Ensure clarity: Use illustrative examples to captivate your audience. Like the the professor who pours pebbles, sand and water into a bucket one after the other to illustrate how to make the most out of life. In contrast, extensive tables and vast quantities of numbers are totally unsuitable because they place too much strain on the audience. Graphics are better and animation is ideal – although you should not overload your presentation with special effects either.
Be present: Content plays only a small role in determining the impact of your presentation. Body language, accentuation and rhetorical skills are far more influential. In other words, speakers who hide behind the lectern and whose slideshow consists entirely of text are doomed to failure, no matter how brilliant their words. It is better to move, gesticulate and smile – and most importantly maintain eye contact with your audience.
Don’t just read off your slides: Of course you don’t just read off your slides – after all, they contain only the most important key points. You elaborate these points during your presentation and have naturally written some notes for yourself so you don’t forget anything. But please, even if you are a self-conscious bundle of nerves, just write down a few keywords and the important quotes, not your entire speech! Nothing is more boring that a speaker who reads his or her text straight off a piece of paper.
Ensure variety: Stifle any signs of boredom with surprises – by involving your audience in your presentation, making them laugh or using different media. For example, you can pause between slides to develop a thought step by step on a flip chart or whiteboard. Or simply walk towards your audience and ask questions. A simple remote control device, some of which also come with built-in laser pointers, will give you the necessary freedom of movement.
Involve your audience: Don’t forget to ask questions! They are always an effective method for catching your audience’s attention and making your presentation more interactive. Moments in which you want your audience to develop a feel for a certain situation are especially well suited for questions. What do you think: How many presentations are held daily worldwide? An estimated 30 million...?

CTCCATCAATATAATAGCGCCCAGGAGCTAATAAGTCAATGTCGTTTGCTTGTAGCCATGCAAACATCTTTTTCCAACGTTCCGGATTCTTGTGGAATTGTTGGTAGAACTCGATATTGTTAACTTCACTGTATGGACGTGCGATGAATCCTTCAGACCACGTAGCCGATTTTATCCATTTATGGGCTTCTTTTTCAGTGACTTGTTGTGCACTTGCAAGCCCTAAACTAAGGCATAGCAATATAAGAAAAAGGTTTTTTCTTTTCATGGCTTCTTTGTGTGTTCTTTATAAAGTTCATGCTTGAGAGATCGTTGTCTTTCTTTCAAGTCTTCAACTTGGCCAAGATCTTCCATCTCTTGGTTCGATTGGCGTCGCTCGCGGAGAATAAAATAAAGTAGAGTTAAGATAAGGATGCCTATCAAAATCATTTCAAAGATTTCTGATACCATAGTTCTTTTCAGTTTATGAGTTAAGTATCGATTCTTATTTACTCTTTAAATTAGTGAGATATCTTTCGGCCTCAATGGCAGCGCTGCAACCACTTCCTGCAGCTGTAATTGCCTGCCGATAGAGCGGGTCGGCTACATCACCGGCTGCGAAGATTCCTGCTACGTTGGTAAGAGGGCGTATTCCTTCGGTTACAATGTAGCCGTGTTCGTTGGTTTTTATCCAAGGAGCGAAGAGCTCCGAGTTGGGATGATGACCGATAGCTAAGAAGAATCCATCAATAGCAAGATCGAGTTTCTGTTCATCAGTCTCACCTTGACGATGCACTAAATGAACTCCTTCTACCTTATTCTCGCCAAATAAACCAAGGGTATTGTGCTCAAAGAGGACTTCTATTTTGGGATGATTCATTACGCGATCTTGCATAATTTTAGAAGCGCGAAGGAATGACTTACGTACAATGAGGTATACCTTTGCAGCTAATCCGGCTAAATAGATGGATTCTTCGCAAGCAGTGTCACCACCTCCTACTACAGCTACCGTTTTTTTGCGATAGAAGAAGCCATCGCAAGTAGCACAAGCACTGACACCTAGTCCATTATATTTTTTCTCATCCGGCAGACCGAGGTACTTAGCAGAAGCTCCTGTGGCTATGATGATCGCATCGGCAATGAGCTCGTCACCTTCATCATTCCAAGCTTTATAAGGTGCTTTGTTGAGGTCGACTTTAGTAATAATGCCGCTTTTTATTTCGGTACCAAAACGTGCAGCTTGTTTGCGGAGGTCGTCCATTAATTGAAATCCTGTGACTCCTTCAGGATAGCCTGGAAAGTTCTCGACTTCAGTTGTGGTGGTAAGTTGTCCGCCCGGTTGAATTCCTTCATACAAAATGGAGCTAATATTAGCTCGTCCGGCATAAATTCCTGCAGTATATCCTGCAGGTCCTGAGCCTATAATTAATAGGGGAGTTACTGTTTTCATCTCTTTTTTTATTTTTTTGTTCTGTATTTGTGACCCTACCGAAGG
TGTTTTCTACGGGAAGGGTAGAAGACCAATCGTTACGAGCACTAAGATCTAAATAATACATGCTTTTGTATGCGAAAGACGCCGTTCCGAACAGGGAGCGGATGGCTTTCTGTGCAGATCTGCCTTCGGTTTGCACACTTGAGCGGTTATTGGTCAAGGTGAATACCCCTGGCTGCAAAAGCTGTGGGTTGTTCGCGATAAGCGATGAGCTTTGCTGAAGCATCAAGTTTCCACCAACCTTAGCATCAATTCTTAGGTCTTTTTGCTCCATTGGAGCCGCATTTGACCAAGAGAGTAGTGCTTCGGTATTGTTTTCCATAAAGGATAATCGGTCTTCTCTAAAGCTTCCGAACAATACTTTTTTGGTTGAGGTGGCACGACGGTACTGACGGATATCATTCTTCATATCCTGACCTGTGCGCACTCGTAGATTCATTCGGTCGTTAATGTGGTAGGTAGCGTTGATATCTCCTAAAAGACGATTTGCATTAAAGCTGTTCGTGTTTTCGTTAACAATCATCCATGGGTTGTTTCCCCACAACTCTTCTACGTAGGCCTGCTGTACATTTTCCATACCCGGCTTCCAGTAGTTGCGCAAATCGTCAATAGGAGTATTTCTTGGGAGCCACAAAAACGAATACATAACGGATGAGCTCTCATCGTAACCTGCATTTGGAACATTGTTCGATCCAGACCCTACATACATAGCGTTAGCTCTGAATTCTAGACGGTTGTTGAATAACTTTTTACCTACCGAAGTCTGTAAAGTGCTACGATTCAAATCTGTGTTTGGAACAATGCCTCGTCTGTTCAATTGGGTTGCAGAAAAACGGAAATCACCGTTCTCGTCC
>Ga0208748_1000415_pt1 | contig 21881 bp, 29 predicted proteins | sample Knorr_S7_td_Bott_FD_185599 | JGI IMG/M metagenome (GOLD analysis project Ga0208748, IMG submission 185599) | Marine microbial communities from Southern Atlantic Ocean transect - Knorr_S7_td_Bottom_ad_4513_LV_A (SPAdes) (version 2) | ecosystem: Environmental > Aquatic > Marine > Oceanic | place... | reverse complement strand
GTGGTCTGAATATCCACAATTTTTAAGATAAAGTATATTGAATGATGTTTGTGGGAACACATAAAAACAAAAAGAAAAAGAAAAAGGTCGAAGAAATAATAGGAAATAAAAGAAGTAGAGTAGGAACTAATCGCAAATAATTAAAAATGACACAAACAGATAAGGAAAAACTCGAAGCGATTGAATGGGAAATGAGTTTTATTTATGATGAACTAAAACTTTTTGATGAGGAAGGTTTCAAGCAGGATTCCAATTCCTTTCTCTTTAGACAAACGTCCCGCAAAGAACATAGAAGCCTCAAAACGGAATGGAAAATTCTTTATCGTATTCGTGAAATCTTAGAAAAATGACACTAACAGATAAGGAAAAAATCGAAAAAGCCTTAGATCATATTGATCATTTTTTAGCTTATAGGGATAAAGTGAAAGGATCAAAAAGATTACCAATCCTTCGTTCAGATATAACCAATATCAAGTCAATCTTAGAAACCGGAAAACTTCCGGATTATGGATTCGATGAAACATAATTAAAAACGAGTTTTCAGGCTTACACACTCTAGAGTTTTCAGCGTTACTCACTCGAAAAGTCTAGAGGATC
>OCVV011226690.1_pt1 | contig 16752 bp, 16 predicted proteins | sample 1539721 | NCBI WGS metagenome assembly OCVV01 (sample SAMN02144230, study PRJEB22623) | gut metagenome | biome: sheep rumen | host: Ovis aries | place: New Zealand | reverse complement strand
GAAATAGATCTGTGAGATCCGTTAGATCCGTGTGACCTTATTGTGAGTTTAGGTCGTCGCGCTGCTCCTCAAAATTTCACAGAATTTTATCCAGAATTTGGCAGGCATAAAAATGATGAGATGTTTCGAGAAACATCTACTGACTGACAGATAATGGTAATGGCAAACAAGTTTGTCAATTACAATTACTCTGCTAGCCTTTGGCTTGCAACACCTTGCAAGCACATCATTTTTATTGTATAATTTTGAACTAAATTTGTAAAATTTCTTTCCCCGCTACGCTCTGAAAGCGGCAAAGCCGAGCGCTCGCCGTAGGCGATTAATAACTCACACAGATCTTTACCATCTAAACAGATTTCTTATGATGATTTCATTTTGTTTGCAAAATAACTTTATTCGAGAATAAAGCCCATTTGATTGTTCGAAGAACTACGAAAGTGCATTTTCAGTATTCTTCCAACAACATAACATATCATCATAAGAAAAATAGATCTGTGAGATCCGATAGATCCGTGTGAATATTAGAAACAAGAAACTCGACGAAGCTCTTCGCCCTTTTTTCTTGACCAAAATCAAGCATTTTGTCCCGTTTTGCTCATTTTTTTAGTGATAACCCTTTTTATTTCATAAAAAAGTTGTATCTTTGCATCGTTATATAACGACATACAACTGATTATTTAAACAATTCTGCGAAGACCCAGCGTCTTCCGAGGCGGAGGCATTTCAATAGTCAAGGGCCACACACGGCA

Ensure sustainability: A handout for your audience with a brief summary of your presentation and your contact data represents clear added value. It supplies your audience with the basis for the subsequent discussion, offers them the opportunity to reread your theses later at the their leisure and is also a form of advertising for you as an expert – and a speaker.
A presentation encompassing all of this material naturally takes more than an hour to put together. You should plan in at least one full working day for creating a presentation, especially an important one. A large share of that time will be devoted to developing the concept itself, the rest to finding appropriate examples - so take your time! Once you have done that, writing down your ideas is easy – but practicing is hard! Try to find an opportunity to hold a practice run – ideally in front of an audience. Then use their feedback to fine tune your presentation until it is perfect. You will automatically feel more confident and self-assured when you are well prepared.